You’ve just taken your SAT or ACT test. From the moment you close your test booklet and hand in your answer sheet, you are anticipating what your score might be. Will it match your highest goal? Will it meet your ideal school’s requirements? Will you need to sign up for another tutoring session or another test?
Those two and four digit numbers are, of course, what we all focus on. But did you know that they are not the only valuable information distributed by testing agencies? Both The College Board and ACT.org offer (under certain circumstances) copies of a tester’s questions and answers and answer keys to help the tester evaluate his or her performance.
The cost is not prohibitive: in all cases, the fee is $20.00 or under.
The College Board offers two different services: QAS (Question-And-Answer Service $18) and SAS (Student Answer Service $13.50). They are not ordered together but function as alternatives. The College Board advises, “Order Student Answer Service if Question-And-Answer Service is unavailable.”
Of the two, the QAS is far more detailed. It is available to students who test in March, May, or October and includes:
- The specific questions you encountered that test day
- Your answers to them
- An answer key showing all correct answers
- Categorization of questions by type and level of difficulty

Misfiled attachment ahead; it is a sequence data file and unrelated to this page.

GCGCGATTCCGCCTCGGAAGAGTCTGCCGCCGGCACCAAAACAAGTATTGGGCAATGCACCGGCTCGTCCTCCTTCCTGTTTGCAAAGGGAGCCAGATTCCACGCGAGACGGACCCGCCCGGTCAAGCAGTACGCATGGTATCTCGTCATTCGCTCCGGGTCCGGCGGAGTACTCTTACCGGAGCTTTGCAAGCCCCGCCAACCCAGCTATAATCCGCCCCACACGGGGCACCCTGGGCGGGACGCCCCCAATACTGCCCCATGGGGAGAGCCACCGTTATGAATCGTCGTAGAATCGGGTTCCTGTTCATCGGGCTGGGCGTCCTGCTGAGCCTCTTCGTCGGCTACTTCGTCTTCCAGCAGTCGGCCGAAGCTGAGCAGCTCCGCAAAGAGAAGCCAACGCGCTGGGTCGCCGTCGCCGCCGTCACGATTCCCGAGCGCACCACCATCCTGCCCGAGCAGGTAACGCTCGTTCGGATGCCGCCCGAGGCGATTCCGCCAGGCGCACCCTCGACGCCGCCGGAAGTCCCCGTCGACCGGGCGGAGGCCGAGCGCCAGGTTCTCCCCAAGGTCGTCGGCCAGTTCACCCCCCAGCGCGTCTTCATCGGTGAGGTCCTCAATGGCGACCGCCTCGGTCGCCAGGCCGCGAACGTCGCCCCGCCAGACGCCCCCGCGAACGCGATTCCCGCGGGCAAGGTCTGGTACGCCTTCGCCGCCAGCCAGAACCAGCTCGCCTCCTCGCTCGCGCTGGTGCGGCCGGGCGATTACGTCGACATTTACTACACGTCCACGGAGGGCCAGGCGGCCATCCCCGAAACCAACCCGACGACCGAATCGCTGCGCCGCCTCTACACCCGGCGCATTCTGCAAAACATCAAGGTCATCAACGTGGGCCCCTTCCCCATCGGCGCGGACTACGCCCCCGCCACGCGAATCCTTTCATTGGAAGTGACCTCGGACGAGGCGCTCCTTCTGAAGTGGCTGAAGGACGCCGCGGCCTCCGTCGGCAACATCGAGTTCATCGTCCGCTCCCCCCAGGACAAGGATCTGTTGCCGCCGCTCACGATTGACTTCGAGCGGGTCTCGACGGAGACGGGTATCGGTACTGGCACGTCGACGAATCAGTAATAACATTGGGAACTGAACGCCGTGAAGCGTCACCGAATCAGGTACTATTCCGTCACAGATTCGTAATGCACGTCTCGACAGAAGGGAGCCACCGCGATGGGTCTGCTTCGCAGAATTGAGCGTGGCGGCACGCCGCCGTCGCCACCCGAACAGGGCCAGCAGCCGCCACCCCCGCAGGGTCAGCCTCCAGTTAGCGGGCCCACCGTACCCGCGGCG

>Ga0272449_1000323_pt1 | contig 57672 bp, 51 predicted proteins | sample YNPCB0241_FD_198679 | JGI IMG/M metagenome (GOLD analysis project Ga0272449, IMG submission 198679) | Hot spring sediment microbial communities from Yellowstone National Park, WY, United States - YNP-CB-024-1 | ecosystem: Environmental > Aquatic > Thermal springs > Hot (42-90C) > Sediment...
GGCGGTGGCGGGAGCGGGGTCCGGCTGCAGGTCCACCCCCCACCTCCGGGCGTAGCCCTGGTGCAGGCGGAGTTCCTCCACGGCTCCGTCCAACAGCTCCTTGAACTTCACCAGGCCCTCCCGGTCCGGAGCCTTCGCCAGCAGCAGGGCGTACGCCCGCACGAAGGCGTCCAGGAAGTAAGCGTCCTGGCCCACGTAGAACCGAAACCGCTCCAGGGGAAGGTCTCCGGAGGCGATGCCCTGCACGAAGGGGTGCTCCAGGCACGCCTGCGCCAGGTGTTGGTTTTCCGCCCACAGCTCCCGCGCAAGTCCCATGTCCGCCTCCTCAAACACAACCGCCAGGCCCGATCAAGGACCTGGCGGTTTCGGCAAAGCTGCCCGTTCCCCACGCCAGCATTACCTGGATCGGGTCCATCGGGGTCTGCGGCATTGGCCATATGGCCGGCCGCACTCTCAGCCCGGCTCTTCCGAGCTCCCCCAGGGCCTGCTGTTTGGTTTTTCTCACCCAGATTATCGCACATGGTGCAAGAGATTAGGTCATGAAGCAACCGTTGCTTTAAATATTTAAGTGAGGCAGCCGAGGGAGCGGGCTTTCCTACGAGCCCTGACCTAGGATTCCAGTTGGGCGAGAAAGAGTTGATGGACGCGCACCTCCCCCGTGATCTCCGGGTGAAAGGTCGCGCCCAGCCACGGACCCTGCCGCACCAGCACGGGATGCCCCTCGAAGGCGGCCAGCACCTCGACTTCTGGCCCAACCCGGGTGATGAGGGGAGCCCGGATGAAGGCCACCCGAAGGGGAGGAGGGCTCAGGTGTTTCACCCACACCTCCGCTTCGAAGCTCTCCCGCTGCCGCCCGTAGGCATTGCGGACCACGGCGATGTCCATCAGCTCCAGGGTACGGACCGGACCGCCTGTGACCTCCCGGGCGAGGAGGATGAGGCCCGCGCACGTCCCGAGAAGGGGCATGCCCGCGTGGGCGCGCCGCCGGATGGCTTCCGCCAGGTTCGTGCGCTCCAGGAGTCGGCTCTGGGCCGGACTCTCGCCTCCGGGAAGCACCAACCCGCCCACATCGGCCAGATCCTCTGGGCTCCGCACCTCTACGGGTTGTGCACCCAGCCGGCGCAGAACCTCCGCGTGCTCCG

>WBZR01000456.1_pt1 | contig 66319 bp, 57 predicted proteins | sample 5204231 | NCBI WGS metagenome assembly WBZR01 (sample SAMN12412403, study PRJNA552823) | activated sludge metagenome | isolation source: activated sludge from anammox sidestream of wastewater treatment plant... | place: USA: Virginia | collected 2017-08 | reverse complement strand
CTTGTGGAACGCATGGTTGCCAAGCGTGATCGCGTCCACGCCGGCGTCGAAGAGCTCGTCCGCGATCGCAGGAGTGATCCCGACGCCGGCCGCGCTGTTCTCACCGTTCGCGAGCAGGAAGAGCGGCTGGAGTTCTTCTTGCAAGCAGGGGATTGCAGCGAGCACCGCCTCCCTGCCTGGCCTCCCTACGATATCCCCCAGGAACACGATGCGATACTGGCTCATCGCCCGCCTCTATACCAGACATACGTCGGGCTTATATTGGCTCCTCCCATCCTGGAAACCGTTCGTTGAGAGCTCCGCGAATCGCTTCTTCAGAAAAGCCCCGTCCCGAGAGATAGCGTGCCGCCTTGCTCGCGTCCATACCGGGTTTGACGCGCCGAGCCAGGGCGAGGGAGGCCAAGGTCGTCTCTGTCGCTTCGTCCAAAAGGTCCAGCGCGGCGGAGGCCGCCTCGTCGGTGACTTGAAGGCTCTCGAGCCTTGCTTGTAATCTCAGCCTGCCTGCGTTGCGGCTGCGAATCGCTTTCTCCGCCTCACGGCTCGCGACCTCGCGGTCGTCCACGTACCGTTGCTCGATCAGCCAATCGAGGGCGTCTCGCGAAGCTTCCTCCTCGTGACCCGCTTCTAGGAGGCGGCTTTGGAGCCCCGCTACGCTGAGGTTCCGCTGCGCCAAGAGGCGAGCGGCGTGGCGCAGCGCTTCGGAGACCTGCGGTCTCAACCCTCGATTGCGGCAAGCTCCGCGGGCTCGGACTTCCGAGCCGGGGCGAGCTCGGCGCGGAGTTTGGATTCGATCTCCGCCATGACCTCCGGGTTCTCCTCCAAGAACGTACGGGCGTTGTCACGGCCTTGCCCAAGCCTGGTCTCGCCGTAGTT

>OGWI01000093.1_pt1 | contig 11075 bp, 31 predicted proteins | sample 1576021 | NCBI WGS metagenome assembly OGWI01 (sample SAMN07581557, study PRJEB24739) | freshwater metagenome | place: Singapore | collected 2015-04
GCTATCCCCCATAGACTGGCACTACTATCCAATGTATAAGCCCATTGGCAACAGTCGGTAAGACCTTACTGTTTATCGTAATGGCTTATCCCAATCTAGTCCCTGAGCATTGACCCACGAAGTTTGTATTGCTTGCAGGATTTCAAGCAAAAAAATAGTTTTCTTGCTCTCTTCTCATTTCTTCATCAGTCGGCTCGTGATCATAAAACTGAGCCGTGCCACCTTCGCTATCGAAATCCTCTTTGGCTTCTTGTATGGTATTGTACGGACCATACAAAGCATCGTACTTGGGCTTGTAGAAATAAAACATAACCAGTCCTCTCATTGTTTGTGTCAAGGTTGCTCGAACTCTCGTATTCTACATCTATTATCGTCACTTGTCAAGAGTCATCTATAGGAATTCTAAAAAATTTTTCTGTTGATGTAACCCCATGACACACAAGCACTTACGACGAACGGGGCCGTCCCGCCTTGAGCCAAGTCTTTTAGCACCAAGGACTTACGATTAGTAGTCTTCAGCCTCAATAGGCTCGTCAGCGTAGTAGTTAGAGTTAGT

The SAS offers only a report of which questions you answered correctly or incorrectly and a categorization of questions by type and level of difficulty. Actual questions and answers are not provided. This option is slightly cheaper (and available for more test dates.
If you are planning to take the ACT, only one service is available: the TIR (Test Information Release Service $20). This (like the QAS) provides you with “a copy of the multiple-choice test questions used to determine your score, a list of your answers, and the answer key.” The TIR service is available for the April, June, and December ACT exam dates.
The College Board and ACT.org both provide clear, detailed instruction on their websites to help those who want to order any of these reports.
So much for the what and the how…what about the why? To echo the titles of several educational articles, “Should you order a copy of your test booklet?”
Samantha Lindsay lists three possible reasons for requesting a score report.
- To figure out why you got the score you did
- To use as review material for the next time you take the SAT
- To see if a mistake was made with your score
One caveat to keep in mind if you are ordering for (understandably popular) Reason Number 2: Neither testing organization can guarantee your report will arrive before the next testing date.
Summit Educational Group concedes there is some benefit but suggests that as much or more can be gained from a free proctored practice test. The advantage of the practice test becomes even greater when there is an educational professional to review your answers with you—an individual that neither The College Board nor ACT can provide.
Ultimately, we can see no harm in ordering your test results, especially in cases where you suspect a mistake might have been made. And of course, it can be helpful if you have enough time to make use of the information prior to your next sitting of the test. As tools for studying, however, detailed score reports have their limitations.
At A+ Test Prep and Tutoring, our focus is always on you. If you are interested in taking a free proctored practice SAT or ACT test, please contact A+ Client Service Directors Anne Stanley and Susan Ware at 215-886-9188. They can also answer questions about executive functioning coaching or sessions in any other school subject.